By Peter Murphy
Published June 18, 2018
UB’s Institute of Bridge Engineering (IBE) is part of a team of researchers selected by the United States Department of Transportation (DOT) to become a University Transportation Center (UTC) for DOT Region 2.
IBE has identified three ongoing projects relevant to the goal of the funded UTC. Each project supports one PhD student to be supervised by two junior faculty members. The faculty member teams include assistant professors Anthony Tessari and Negar Elhami Khorasani; assistant professor Teng Wu and associate professor Mettupalayam Sivaselvan; and assistant professors Ravi Ranade and Pinar Okumus.
This DOT initiative will support the Fixing America's Surface Transportation Act, and the three UTC selected will focus on improcing and extending the life of transportation infrastructure.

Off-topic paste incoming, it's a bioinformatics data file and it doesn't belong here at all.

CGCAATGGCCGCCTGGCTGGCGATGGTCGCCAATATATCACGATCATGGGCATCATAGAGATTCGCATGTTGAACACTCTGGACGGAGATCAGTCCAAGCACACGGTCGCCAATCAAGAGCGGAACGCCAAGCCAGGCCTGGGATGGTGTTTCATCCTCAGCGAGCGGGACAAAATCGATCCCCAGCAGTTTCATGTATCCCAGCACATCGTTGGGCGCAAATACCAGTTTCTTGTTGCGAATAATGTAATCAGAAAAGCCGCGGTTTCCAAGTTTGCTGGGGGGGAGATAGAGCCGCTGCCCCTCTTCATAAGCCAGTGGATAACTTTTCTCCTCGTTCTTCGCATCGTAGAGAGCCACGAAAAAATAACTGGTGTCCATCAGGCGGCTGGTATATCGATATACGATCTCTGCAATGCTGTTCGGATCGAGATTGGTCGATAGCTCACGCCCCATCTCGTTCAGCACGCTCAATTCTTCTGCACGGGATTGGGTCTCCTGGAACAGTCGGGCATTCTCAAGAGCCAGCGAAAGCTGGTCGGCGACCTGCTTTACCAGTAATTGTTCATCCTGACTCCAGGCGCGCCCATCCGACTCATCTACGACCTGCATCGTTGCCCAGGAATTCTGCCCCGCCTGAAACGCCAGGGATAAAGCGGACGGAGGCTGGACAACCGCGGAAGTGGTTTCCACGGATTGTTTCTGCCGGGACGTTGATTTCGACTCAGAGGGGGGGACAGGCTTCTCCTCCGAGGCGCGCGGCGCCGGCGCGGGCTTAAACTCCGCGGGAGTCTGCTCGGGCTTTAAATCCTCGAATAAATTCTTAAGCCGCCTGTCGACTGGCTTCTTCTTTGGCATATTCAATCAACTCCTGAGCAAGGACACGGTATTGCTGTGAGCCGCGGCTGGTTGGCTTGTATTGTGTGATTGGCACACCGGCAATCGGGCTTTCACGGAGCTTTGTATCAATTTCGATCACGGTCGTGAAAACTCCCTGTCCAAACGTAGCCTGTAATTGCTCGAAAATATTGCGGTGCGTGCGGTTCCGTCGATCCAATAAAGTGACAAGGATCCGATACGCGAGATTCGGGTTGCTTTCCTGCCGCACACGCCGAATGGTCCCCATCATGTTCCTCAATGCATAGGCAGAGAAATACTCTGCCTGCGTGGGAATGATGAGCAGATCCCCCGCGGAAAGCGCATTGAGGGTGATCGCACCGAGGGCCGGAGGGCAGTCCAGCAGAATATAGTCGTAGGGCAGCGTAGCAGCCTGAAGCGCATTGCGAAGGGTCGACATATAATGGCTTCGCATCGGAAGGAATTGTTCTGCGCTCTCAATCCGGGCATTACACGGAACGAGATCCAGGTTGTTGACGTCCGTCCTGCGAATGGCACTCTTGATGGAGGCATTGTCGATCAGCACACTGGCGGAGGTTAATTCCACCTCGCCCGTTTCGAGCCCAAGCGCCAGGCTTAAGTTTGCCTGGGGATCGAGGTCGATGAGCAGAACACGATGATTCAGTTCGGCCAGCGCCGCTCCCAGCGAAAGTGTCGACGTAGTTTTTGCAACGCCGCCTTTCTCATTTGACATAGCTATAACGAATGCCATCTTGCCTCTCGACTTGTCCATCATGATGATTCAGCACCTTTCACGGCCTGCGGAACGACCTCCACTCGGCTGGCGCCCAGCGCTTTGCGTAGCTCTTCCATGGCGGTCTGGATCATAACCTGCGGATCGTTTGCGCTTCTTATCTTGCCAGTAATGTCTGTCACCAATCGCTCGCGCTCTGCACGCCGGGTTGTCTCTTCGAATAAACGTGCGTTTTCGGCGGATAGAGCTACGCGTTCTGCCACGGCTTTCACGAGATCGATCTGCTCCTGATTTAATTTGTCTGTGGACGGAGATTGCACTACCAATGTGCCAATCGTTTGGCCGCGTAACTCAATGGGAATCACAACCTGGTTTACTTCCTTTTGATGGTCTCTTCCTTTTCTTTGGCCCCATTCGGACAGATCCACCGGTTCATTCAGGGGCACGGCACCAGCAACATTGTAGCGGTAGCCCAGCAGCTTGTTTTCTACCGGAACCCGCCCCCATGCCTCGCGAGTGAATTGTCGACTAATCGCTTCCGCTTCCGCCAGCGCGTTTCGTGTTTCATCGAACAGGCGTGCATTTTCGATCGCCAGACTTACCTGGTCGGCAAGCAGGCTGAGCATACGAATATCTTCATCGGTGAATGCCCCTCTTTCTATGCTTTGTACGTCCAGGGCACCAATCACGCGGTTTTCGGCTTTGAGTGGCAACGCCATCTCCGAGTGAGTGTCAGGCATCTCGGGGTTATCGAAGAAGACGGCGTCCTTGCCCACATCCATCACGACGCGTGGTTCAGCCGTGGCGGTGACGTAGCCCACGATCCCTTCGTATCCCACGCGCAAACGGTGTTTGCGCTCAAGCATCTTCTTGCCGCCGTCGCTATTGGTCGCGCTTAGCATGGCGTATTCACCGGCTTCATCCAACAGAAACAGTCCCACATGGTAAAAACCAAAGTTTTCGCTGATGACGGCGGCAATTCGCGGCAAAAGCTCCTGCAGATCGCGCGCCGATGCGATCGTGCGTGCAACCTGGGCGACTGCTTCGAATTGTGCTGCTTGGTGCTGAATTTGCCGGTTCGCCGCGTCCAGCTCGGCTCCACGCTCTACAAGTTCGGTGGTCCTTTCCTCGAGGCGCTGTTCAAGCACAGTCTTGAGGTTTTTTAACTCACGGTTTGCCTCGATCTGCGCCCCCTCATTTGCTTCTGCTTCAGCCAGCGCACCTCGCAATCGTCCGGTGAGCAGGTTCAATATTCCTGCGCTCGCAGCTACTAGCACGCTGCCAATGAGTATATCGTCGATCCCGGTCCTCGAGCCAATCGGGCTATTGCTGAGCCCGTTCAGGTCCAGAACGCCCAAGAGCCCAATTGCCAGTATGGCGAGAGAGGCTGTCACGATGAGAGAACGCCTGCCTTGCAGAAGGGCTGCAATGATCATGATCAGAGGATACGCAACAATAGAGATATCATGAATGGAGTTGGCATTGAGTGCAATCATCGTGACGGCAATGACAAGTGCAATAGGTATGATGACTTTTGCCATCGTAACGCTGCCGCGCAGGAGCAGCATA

Example projects that may be conducted at UB as part of this UTC include investigations of life cycle, advanced materials, performance-based engineering of bridges for multiple hazards, soil-structure interaction for bridges and other transportation structures such as tunnels and their infrastructure’s resilience against natural and man-made hazards. Through these projects, IBE’s teams will address two important topics associated with the research areas: improving the durability and extending the life of transportation infrastructure and preserving the existing transportation system.
“We are excited to sustain the significant impact IBE has on bridge engineering research through this transportation center,” says Okumus, a member of the IBE board of directors, “IBE and UB will contribute to the consortium with unique skill sets in research and workforce development. The UTC grants will accelerate UB’s creation of new knowledge and technology transfer efforts.”
Okumus is the co-principal investigator on the project. SUNY Distinguished Professor and IBE director Andrew Whittaker is the principal investigator. Okumus joined UB in 2013 after receiving her PhD in civil engineering from the University of Wisconsin in 2012. Her research focuses on precast prestressed concrete structures – a prevalent material in bridge structures – under service and extreme event loading.